Bailey Jones

In an age of instant 24/7 news, bad info often gets out. As you say, it's a competition. In the old days, networks produced news as a public service, now it's a profit making enterprise, and the profit motive often creates poor decisions. But I would suggest that news outlets that end up correcting their stories are not "fake news". Fake news are the outlets that continue to report the same lie over and over, even after it's been proven false. A couple of recent examples are the birther nonsense, and the scandalous claims made by Alex Jones (on just about any topic, but in particular) about Sandy Hook and other shootings. If you ever listen to NPR, they precede any newscast after an event like this with the warning, "this story is still developing, information may change over time."

Gary Scoggin

Bailey... great distinction. Outlets that make corrections are not fake news.

Robert Braeking

I wonder if the faker was doing it for self-aggrandizement or if he was planted by some group to advance a narrative. In either scenario he failed.

Bailey Jones

It occurs to me that this guy is cut from the same cloth as Alex Jones and the rest of the ghouls who perpetuate the myth of government staged mass shootings and "crisis actors". (The fact that this guy was so easily proved to be a liar just shows how ridiculous that myth is.) Just another sad, pathetic, loser looking for attention. Just another source of pain and grief for the families and community.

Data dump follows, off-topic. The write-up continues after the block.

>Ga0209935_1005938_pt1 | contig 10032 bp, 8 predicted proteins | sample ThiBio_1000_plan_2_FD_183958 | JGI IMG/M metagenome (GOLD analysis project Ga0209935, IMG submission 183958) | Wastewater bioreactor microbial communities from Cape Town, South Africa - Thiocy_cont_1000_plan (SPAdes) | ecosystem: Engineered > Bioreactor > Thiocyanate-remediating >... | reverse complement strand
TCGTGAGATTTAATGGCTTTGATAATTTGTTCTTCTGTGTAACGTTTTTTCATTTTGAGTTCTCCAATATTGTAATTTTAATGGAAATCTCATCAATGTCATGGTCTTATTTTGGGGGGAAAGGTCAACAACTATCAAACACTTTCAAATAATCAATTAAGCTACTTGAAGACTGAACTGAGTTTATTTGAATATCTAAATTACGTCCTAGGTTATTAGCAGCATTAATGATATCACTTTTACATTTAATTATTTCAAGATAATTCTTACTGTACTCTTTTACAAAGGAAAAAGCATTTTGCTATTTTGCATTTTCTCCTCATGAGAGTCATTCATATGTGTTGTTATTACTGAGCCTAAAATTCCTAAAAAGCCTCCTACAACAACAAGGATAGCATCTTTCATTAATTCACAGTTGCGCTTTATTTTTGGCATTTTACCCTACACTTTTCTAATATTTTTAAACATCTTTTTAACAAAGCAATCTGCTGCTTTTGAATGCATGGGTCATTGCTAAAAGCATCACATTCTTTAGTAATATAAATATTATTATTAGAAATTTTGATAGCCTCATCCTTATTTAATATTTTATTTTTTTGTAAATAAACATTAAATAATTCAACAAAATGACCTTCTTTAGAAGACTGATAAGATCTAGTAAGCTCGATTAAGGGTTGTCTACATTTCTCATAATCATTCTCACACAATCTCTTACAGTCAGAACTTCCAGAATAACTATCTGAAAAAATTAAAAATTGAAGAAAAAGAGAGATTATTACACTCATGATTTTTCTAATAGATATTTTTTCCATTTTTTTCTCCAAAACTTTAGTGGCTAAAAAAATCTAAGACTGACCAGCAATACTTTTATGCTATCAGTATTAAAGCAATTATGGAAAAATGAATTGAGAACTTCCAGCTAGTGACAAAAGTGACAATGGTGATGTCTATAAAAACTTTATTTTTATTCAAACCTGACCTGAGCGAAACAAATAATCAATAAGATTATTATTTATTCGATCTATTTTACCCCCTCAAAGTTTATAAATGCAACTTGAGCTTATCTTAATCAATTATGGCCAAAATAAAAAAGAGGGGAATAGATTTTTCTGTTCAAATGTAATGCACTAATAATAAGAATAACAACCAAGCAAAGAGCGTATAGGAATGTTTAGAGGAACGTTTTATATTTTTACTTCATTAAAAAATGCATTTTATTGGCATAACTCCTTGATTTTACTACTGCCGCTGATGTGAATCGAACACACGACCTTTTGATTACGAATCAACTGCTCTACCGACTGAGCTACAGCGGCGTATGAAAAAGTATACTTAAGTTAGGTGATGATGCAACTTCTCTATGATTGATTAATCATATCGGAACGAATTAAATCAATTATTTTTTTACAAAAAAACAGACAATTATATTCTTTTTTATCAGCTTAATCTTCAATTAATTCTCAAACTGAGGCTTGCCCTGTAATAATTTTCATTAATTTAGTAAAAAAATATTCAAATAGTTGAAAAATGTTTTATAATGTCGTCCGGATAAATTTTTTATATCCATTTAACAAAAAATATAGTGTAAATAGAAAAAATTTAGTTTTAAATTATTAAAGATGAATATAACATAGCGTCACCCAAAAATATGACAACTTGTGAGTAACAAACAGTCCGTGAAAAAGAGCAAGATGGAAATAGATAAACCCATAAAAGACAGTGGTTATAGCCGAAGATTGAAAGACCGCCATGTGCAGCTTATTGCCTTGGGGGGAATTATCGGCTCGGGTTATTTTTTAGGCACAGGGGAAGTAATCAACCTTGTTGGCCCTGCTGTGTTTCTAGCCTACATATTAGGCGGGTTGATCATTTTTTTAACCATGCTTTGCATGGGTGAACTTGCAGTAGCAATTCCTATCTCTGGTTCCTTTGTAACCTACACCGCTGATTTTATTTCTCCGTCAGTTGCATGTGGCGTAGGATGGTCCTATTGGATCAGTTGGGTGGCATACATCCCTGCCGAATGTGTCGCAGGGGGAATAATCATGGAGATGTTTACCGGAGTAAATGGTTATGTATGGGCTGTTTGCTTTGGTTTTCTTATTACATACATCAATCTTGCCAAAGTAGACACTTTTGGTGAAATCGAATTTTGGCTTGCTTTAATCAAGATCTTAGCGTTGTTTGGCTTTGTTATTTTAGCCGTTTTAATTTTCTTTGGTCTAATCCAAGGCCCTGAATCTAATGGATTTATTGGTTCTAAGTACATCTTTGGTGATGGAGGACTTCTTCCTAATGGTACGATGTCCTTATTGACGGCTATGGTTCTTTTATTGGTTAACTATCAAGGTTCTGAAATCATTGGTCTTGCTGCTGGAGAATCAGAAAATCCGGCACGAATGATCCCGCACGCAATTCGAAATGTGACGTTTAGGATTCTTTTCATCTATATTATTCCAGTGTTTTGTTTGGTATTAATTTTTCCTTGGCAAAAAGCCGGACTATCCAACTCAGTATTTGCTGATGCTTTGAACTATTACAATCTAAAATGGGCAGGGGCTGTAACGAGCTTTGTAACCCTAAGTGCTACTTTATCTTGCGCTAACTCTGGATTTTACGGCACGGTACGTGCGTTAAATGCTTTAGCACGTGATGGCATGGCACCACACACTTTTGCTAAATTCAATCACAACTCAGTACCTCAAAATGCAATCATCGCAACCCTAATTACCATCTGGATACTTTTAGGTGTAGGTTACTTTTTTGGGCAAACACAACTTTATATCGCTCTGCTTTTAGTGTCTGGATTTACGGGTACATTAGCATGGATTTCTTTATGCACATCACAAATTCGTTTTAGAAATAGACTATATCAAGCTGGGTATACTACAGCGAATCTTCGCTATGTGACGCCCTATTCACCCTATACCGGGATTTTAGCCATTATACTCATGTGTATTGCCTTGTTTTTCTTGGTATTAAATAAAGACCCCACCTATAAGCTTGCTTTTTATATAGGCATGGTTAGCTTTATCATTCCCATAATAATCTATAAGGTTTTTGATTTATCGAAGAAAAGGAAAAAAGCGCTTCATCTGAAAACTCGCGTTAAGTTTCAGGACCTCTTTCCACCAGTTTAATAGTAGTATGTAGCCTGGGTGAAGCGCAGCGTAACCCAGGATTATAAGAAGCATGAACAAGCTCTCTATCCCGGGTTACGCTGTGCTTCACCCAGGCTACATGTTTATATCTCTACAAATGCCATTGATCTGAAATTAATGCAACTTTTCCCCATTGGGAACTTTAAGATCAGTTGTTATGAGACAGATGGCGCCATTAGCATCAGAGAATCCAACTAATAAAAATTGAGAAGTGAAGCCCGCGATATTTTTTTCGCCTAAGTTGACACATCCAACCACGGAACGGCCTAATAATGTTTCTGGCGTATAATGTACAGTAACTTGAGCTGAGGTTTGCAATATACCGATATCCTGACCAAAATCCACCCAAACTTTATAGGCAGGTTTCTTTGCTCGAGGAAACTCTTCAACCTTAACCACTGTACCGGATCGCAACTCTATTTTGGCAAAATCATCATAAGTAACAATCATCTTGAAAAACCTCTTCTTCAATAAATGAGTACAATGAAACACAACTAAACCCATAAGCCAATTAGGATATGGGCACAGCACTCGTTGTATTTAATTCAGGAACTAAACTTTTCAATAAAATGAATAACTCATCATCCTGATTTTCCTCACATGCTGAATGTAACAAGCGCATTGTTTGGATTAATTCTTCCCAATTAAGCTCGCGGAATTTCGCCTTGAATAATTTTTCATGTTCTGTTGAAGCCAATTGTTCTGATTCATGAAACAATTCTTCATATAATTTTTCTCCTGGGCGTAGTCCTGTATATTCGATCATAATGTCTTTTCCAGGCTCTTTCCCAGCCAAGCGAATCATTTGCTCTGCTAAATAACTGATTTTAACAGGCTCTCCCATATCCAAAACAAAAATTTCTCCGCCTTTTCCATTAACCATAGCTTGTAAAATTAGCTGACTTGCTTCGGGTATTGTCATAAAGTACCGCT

Miceal O'Laochdha

Unfortunately, I know first hand that it is not only the competitive race to be first with "breaking news" that drives newspapers, tv news, magazines, etc. to report inaccurate information as fact. It is also the result of laziness and simple incompetence. No reporter can be expected to have comprehensive knowledge of a broad range of subjects but, there was a time when they took pride in investigating a story, its background and context, and in seeking out sources for statements and information on multiple sides of a potentially controversial issue. Too often, I have been aware of the true details of an incident that was reported in both top-tier and lower tier media outlets based solely on whatever they had been told, without any effort to determine if the source had an agenda that skewed the information or rendered it completely false. If this occurs in stories that a person happens to have detailed knowledge of independently, then one must presume it is also true of the stories that the news consumer has no direct knowledge of, as well. Whether people get a news story they have no personal knowledge of from a legitimate news outlet, whether major or minor; they believe it.

Charles Douglas

Two things about a lie: 1) A lie loves a liar! 2 ) A lie don't care who tells It!